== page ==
And arthropods are members of the phylum Arthropoda, which phylum covers insects, spiders, crustaceans, and centipedes/millipedes, all of whose main commonality, besides the absence of a centralized brain-spine assembly, is a chitinous exoskeleton composed of segments, to which appendages are articulated in pairs.
The point is lobsters are giant sea insects. (237)
Part of the joy for in including that quote is knowing that somewhere out there in the world someone who has just recently eaten lobster will start to gag as they realize that cockroaches, beetles, and centipedes are related to lobsters and that they, in principle, recently ate a sea-roach. But after I get over my juvenile habit of grossing people out with facts about bugs (it’s the main reason why I never get invited to parties), there is a purpose to including this quote because it’s also part of the reason Wallace includes this background material in his essay. Shortly after this he provides a brief historical account about how lobster was seen a lower-class food, how it was often fed to criminals, and after this he explains that the principle means of cooking lobster is to boil it alive. All of this ultimately moves towards his central thesis, or, really, the central question of Consider the Lobster:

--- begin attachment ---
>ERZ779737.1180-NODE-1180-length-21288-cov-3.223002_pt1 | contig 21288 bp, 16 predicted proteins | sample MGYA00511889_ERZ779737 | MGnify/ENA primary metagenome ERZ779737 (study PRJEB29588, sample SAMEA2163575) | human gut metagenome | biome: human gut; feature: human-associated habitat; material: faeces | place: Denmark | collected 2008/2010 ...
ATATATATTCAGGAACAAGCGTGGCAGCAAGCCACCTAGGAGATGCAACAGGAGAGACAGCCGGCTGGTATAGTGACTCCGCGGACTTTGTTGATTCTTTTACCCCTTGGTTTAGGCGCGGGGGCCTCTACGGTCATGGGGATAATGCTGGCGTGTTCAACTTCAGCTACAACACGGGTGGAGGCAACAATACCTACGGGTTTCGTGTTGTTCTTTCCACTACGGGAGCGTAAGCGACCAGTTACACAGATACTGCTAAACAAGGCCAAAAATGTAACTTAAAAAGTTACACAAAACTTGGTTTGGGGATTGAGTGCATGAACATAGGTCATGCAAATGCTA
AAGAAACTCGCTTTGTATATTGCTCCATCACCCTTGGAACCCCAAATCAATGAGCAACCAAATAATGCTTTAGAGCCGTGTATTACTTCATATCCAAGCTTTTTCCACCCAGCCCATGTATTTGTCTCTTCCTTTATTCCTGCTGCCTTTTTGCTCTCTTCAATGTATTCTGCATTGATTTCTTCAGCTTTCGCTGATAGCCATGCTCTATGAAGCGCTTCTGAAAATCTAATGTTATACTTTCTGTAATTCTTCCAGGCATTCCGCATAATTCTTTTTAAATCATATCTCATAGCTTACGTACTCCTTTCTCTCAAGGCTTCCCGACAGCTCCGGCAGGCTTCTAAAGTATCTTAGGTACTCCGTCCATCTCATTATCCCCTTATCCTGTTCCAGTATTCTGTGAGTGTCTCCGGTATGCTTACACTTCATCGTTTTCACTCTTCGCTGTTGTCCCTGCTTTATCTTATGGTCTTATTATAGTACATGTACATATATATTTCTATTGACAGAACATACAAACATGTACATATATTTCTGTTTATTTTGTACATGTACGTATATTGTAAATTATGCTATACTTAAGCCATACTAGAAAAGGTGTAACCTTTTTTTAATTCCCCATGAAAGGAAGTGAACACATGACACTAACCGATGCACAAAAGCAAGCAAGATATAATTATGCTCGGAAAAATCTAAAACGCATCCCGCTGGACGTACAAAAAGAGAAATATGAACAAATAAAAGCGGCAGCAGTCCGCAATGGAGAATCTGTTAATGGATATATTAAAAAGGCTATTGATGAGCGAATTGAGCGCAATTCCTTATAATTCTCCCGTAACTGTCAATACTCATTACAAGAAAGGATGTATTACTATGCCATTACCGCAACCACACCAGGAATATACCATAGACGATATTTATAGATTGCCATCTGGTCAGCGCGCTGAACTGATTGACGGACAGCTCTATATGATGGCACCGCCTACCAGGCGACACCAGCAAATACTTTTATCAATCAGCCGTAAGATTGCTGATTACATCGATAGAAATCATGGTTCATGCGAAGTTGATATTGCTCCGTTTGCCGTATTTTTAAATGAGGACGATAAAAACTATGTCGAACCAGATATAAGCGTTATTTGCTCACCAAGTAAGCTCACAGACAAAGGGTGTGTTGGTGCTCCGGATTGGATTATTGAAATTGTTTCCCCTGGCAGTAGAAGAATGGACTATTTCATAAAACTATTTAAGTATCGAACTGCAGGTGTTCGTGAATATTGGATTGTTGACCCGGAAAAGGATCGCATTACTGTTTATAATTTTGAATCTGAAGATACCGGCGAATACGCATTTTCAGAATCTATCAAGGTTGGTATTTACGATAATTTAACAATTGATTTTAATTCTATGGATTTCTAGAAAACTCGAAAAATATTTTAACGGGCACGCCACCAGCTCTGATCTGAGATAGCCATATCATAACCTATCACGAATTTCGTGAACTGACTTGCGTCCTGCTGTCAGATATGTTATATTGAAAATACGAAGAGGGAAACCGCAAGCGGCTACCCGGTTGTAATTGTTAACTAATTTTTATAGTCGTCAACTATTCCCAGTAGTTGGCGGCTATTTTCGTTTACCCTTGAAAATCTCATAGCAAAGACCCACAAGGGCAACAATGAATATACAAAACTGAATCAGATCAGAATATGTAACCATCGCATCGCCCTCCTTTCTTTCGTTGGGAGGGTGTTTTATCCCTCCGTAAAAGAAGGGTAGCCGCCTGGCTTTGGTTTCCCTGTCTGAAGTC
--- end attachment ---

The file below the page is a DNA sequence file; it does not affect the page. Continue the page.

So then here is a question that’s all but unavoidable at the World’s Largest Lobster Cooker, and may arise in kitchens across the U.S.: Is it right to boil a sentient creature alive just for our gustatory pleasure? A related set of concerns: Is the previous question irksomely PC or sentimental? What does “all right” even mean in this context? Is the whole thing just a matter of personal choice? (243).
This question is an important one to ask, especially when you live in a society that has become more and more divorced from the reality of food. Individuals who live in the twenty-first century, specifically people who live in urban areas, tend to live in artificial environments where the reality of killing creatures for meat is a somewhat alien concept, actually, let’s be real here, it’s damn near abstract for them. Probably one of the best examples is the hog-killing scene in Forgetting Sarah Marshall where Jason Segel has to kill the hog which is screaming and grunting and then spends most of the time on the way to the party crying.